An ally in the battle for a healthy civilization
We'd like to share with you a small window into the world of copper for your consideration. Consider in different light the subtle lustre this warm metal adds to our world, more than just the pink shine and the various patinas of its living finish.
Does copper kill viruses? Consider copper as a beautiful ally in the ongoing battle for a healthy civilization.
Spoiler alert for the copper vs. virus battle: It’s not a fair fight. Does copper kill viruses. Yep, every time.
Upon contact, copper releases ions (electrically charged particles) that begin to destroy the virulent cells completely, right down to its DNA and RNA, not allowing even a chance for mutation or the opportunity to pass on genes and develop resistance.
Copper is a very potent frontline defense against the spread, infection and mutation of influenzas, bacteria like E. coli, superbugs like Mersa, and even coronaviruses.
The History of Copper
Copper goes back further in human history than any other metal, more than 8000 years. In ancient Egypt, the Ankh was the symbol for eternal life, and also for copper. It is an abundant resource on our planet, and a resource that recycles very easily into new uses.
At least 65% of all copper that has ever been mined is still in use and circulation today. Perhaps this copper water dispenser I’m pouring a tall glass of water from began life as an Egyptian agricultural tool or religious ornament, then beaten into water pipes in ancient Persia, recast into Roman coins, melted down and formed into French Cookware, recycled and drawn into thin wire for electric motors, recuperated and again cast into plumbing for our American households, torn down and used in an air conditioning unit that made some home or office in the southern United states more habitable in the summer months till Sally blew the unit, cranking it down to 60 during the hottest August on record, where it went again to the recycle yard, sold as scrap and ended up in our shop, recast, rolled into sheet and turned into this gorgeous vessel for storing and serving clean, cool and delicious water to calmly sip while sheltering in place on a nice sunny day, perhaps…
Art, religion, architecture, cooking, electrical, plumbing, heating and air conditioning, medicine, hi-tech, new age, ancient wisdom… copper is tied to so many facets of human life that we could spend several books diving into each unique application of this metal. However, we are going to focus on copper and our health given the current global crisis brought about by the corona virus pandemic and our modern, connected, evolving world.
The knowledge linking copper and human health is nothing new under the sun. The first recorded medical use of copper dates from over 2000 B.C. in one of the oldest books known, The Smith Papyrus of ancient Egypt. Egyptian, Phoenician, Greek, Roman, Persian, Indian, Mongol, Aztec, Inca; all of these ancient civilizations recognized copper as vital to health. It was as an important element in their medical traditions to address and cure a long list of ailments: headaches, inflammation, sore throats associated with infection, prevent infection in wounds, joint pain, epilepsy, chronic ulcers, eye issues… and even to purify water for drinking.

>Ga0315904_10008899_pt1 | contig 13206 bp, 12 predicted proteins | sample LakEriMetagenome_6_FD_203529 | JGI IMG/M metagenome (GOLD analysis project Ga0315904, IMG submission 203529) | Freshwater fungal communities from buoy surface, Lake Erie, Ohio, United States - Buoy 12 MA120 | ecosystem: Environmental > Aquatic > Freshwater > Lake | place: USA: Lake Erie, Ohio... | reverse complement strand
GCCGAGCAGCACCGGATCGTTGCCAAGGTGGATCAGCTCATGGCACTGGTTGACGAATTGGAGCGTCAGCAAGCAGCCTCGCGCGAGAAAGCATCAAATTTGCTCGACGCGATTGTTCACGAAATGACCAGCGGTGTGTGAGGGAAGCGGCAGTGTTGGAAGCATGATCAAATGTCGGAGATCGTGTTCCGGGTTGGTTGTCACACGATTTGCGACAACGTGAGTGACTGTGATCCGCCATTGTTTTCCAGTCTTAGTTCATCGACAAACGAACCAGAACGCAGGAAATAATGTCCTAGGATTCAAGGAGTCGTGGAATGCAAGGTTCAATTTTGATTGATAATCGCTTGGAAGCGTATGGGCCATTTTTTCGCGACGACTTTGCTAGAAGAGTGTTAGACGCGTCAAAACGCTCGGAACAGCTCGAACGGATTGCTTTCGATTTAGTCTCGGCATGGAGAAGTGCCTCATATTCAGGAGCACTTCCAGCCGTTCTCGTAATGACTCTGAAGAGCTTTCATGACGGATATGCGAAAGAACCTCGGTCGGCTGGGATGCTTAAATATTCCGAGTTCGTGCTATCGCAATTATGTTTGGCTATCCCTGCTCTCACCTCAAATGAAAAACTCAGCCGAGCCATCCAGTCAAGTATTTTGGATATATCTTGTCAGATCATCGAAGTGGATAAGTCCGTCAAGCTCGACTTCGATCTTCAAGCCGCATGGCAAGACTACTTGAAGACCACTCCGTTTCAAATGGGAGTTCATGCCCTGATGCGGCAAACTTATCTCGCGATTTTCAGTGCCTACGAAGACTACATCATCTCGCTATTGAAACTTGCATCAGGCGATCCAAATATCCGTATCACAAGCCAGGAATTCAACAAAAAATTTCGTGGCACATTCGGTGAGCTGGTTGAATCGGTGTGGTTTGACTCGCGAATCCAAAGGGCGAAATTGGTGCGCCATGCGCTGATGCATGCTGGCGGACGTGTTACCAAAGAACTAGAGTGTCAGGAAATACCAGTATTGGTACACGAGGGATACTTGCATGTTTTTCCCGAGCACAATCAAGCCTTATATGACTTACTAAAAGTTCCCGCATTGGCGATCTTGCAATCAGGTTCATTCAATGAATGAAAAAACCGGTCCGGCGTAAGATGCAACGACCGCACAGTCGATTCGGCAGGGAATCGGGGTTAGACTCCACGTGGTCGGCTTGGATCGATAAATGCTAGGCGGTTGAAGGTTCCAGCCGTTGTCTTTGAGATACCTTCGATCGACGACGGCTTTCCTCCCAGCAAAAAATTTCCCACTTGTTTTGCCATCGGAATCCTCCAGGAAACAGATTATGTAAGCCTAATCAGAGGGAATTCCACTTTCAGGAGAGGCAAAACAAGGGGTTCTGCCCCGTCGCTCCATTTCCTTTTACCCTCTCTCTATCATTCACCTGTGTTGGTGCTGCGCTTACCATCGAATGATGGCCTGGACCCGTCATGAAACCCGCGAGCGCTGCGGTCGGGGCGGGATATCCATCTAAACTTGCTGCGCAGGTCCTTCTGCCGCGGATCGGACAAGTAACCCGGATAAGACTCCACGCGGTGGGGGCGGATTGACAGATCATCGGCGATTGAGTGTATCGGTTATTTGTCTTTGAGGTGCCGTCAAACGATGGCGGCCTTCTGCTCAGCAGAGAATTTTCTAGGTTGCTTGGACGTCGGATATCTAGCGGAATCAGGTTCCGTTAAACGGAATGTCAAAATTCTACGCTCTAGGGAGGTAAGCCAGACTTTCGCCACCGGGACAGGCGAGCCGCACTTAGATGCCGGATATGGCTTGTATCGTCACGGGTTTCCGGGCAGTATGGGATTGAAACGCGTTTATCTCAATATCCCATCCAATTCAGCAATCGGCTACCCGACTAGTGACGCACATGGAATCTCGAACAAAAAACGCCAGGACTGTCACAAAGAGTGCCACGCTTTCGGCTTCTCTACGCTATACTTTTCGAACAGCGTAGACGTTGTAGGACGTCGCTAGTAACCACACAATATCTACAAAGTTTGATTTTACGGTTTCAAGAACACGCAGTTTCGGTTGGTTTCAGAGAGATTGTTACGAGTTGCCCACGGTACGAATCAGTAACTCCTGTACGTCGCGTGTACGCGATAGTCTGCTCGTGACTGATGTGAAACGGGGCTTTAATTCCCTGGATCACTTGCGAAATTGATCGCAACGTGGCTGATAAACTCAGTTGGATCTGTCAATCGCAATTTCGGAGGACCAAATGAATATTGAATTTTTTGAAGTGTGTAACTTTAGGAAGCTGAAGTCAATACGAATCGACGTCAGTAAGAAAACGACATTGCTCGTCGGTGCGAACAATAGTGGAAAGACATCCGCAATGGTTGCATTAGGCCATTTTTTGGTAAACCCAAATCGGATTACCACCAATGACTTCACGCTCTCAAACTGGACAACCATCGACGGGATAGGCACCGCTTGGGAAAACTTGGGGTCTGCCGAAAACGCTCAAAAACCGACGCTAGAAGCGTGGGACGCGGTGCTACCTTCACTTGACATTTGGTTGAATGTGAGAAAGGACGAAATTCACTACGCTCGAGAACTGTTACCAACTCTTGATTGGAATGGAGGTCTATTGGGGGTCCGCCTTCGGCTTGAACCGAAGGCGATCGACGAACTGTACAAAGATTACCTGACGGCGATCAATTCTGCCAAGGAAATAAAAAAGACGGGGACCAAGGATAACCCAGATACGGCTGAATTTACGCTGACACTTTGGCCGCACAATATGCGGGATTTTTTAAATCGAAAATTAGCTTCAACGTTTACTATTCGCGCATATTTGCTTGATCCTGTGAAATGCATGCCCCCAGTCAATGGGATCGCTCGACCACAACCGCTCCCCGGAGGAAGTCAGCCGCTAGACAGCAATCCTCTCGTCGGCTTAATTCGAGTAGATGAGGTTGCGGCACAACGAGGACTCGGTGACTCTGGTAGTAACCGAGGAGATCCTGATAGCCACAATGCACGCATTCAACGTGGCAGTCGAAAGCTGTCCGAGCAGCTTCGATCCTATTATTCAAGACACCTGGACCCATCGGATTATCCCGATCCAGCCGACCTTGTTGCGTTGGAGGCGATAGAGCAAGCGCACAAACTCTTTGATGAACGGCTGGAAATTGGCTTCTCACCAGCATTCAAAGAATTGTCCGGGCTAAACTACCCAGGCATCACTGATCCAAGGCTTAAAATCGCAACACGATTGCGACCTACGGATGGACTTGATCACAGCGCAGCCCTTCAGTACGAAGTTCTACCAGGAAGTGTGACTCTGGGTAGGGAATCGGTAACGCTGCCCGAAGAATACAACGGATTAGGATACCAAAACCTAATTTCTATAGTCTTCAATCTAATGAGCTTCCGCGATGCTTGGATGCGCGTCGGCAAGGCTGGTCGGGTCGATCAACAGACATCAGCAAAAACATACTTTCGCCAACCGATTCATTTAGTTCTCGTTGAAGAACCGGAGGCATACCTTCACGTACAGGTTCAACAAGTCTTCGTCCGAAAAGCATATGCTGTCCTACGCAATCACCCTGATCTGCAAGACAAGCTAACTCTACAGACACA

Copper And Ayurvedic Medicine
Ayurvedic medicine, still widely practiced today, is an ancient Indian medical tradition incorporating copper for health and longevity. It is a prevention oriented, natural and holistic health care. Storing water in a copper vessel for drinking is one of the fundamental practices of Ayurveda. It calls for water to be stored in copper and a cup full to be drunk first thing in the morning to balance the three Doshas, (or energies), of the body and ensure the proper functioning of the different organs and metabolic processes. Among the benefits associated with this practice: boost the immune system, improve hair, skin, bone and joint condition, aid in digestion, strong antioxidant properties, improved cognitive function.
Modern civilization began to awaken again to the healing properties of copper as the Industrial Revolution gained steam. Given the newly concentrated populations of Europe, cholera and typhoid epidemics swept through the 1800’s on several occasions and offer relevant comparisons for our current situation. Victor Burq, a French medical researcher in the 1800’s discovered that during the 1832 and 1849 epidemics, no workers in industries associated with copper (such as jewelers, foundry workers, burnishers, boilermakers, etc.) died from Cholera, and only few were ill with mild symptoms of the pandemic illness.
The subsequent 1854-1855 epidemic strengthened his conviction that copper was effective both preventively and curatively. Burq successfully advocated for copper treatment in the form of salts and oxides ingested in small doses against these illnesses and infections. They were used until the invention of antibiotics early in the 20 th century. Dosage and delivery are again being worked on in modern medical science. Copper can be toxic in large amounts and will induce vomiting. Please do not take this as medical advice to scrape your copper pots and sprinkle it on your cheerios!